Open Access

Dynamic content synchronization between learning management systems over limited bandwidth network

  • Royyana M Ijtihadie1, 2Email author,
  • Bekti C Hidayanto2,
  • Achmad Affandi2,
  • Yoshifumi Chisaki1 and
  • Tsuyoshi Usagawa1
Human-centric Computing and Information Sciences20122:17

DOI: 10.1186/2192-1962-2-17

Received: 12 December 2011

Accepted: 17 October 2012

Published: 5 November 2012


Well-designed instructional material is equally important for successful e-Learning implementation. Teachers and instructors play a major role in terms of designing and building learning content. In one respect, it requires costs in terms of effort, time and experience. In other respects, a good learning content is likely a result of recurring revisions as a result of teaching experience as well as evaluating student activities. In the case of higher educational institutions (HEI) in developing countries (such as Indonesia), resource sharing in many aspects is highly recommended effort against high cost and redundant works, e-Learning is no exception. Sharing and re-using e-Learning content on particular subject between Learning Management Systems (LMS) can be one of the methods. In addition, collaborative teaching may cause a content develops gradually while conducting content sharing. Thus, the capability of synchronizing the content between LMS is necessary. On the other hand, typical e-Learning implementation might not be appropriate due to the concerns of network infrastructure in developing countries. In some areas, the network has less bandwidth and even frequent disconnections. This paper introduces a novel method of sharing e-Learning content between distributed Learning Management Systems by using dynamic content synchronization. This method also suites the need of course sharing which supports collaborative teaching activity. Moreover, this approach is designed to address the needs of content sharing in areas with network infrastructure limitation in terms of bandwidth and availability.


Dynamic content synchronization Distributed learning management systems Course sharing Unidirectional content synchronization Limited bandwidth Developing countries


As Information Technology (IT) spreads very rapidly, its usage becomes less expensive and more affordable whereas power and storage capacity improves greatly. The use of IT to support every aspect of life has became commonplace, as well as to support learning activities in educational institutions such as in school or university with e-Learning.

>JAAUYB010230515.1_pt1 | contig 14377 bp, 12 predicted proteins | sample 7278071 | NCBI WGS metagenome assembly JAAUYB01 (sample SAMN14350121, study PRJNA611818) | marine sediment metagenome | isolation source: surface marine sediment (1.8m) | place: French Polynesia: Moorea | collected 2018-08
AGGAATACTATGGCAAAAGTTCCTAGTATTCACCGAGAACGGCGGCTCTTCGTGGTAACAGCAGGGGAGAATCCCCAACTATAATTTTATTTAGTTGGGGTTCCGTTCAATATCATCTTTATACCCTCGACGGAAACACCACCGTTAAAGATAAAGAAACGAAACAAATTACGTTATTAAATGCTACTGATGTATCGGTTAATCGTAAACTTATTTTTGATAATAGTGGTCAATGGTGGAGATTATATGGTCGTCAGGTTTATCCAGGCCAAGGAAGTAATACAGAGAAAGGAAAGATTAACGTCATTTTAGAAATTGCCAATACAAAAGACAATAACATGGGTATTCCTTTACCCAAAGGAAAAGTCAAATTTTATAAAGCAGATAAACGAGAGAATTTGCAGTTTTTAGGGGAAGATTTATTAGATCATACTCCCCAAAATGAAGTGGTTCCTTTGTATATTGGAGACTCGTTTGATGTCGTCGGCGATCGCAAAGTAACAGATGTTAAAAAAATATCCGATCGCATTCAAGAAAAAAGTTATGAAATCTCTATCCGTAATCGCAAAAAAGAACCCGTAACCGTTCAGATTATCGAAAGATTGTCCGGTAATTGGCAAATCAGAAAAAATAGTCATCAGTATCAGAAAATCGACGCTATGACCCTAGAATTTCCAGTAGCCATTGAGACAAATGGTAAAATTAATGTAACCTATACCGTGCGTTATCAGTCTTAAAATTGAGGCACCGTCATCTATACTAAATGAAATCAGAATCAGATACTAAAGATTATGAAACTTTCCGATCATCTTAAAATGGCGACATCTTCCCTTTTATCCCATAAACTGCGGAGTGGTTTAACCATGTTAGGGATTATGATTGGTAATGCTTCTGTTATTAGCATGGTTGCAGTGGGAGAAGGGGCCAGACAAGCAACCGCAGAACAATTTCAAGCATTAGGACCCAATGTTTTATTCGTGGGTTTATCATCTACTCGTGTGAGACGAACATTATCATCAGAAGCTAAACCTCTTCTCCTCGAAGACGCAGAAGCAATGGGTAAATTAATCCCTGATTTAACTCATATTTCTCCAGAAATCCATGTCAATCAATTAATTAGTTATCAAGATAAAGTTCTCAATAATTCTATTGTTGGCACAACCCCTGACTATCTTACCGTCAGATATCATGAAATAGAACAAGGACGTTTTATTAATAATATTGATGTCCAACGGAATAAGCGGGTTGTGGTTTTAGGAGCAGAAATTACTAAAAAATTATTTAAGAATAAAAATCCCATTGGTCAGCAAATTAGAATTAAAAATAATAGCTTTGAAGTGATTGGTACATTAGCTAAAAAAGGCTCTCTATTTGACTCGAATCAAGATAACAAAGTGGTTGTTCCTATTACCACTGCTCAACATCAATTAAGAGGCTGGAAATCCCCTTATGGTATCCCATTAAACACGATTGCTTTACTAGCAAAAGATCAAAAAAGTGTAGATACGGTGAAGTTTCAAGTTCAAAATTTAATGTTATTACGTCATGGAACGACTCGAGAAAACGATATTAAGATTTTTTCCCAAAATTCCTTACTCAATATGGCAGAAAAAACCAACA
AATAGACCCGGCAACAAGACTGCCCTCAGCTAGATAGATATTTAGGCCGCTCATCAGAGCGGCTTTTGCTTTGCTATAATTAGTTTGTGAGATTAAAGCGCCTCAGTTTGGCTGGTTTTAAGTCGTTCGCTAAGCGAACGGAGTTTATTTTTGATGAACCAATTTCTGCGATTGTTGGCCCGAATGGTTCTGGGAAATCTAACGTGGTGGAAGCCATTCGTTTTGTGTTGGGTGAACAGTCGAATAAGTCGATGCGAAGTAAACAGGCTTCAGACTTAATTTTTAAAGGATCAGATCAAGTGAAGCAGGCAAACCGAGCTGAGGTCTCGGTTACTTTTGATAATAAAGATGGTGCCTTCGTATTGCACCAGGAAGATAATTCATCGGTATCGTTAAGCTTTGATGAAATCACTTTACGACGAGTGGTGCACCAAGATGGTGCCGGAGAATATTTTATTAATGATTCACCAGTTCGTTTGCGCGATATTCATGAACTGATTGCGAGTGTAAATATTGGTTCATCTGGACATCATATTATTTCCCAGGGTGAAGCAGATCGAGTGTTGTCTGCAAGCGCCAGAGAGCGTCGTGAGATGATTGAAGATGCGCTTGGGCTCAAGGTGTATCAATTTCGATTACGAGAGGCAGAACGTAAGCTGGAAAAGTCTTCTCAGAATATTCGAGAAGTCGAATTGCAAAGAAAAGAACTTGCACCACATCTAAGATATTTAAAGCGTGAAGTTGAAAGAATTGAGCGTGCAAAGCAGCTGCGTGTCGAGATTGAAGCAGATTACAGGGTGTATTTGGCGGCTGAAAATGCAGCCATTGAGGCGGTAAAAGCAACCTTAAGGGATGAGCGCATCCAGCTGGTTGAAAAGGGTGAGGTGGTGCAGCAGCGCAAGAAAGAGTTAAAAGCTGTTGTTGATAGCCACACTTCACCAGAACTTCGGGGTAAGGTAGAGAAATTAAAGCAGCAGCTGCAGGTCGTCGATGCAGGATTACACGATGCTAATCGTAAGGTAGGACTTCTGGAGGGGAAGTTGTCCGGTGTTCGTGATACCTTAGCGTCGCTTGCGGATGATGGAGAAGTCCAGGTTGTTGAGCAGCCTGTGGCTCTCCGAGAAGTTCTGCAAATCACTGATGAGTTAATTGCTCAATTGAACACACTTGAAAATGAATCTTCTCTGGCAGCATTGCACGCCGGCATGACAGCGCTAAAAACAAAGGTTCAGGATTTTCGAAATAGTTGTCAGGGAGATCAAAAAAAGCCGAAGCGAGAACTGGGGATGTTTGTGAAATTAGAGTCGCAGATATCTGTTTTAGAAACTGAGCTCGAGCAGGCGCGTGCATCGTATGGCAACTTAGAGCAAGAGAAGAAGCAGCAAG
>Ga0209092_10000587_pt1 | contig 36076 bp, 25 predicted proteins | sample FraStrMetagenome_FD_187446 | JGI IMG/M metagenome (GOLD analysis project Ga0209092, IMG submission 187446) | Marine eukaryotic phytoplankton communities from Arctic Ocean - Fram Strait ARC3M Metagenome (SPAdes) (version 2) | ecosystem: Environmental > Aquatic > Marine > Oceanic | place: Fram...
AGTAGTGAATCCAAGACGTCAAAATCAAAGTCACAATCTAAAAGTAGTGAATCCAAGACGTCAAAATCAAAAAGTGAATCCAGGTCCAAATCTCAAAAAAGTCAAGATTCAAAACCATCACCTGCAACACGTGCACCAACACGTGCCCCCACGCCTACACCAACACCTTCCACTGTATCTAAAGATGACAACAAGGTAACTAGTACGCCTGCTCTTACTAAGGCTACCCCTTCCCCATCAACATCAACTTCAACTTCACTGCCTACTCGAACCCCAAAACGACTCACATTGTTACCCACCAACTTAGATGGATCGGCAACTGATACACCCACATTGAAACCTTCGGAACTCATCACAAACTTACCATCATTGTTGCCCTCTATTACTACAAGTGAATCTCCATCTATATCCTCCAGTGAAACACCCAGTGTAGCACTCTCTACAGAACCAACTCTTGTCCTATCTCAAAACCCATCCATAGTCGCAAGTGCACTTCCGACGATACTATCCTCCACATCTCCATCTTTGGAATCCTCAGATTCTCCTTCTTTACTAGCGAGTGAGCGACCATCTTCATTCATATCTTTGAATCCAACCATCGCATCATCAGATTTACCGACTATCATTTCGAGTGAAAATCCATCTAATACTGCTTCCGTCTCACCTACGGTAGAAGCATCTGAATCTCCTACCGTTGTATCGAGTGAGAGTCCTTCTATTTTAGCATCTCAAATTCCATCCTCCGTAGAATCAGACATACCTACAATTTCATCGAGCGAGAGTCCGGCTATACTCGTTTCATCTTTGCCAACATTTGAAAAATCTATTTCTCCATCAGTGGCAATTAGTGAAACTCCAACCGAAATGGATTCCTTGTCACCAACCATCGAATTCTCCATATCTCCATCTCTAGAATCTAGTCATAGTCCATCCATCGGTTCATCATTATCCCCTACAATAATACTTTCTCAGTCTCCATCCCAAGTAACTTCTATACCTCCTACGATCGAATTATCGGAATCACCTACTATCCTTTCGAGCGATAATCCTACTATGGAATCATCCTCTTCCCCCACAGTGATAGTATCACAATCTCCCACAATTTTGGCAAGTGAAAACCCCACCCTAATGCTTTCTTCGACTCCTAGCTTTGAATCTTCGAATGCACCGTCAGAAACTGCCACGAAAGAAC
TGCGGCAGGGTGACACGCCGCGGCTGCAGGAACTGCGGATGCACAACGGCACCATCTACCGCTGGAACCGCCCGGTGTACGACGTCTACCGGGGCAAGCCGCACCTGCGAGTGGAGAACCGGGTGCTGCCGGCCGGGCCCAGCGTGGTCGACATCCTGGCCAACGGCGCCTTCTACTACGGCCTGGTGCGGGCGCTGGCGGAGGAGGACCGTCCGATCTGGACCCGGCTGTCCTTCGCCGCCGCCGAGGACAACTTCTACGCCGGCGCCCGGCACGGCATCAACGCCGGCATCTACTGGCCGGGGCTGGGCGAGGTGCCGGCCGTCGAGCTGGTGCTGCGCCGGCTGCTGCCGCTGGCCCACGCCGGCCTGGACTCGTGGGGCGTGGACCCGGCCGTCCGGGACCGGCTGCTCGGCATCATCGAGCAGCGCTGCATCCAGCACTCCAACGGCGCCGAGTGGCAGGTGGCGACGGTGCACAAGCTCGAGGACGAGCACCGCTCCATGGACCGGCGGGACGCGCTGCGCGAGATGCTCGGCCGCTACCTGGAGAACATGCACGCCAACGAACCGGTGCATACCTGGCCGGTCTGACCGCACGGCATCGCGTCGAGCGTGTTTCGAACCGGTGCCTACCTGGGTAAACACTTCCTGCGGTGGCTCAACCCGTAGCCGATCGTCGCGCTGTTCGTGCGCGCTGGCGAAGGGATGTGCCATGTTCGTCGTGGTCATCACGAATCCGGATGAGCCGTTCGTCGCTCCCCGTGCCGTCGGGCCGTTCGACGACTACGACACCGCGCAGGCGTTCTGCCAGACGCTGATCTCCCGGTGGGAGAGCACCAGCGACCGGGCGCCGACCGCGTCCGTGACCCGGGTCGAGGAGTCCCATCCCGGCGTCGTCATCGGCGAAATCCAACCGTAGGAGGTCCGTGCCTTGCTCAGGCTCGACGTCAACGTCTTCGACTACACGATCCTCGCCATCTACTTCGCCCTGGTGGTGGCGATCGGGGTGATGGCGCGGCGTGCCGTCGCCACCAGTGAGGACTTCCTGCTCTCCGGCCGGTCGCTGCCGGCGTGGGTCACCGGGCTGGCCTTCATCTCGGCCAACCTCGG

Well-designed instructional material is equally important for successful e-Learning implementation. Teachers and instructors play a major role in terms of designing and building learning content. In one respect, it requires costs in terms of effort, time and experience. In other respects, a good learning content is likely a result of recurring revisions as a result of teaching experience as well as evaluating student activities. In the case of higher educational institutes (HEI) of developing countries such as Indonesia, in which the resource gap is still prominent, such concerns need to be addressed. Several younger HEIs may not be able to afford to hire experienced professors to teach certain subjects as well as to create learning content on Learning Management System (LMS). Accordingly, sharing the learning content among individual university’s/HEI’s LMS over the network can be an appropriate solution against performing redundant effort.

Furthermore, a collaborative teaching may take place and may lead to active evaluation upon particular content on LMS at the origin/provider side. As a result, the content may dynamically change at times within a short period of time. On another LMS, while the course is in progress and conducting student activities, the existing shared content might need to be updated with the recent changes from the origin. Such update process should refrain from affecting current student activities. Despite simple practical methods are available, for example, using existing Moodle’s backup-and-restore tool or database’s dump-and-restore utility, both of which do not consider existing course related student activities information while performing the restoring process. As a result, all information related with student activities will be erased which could cause a harmful situation.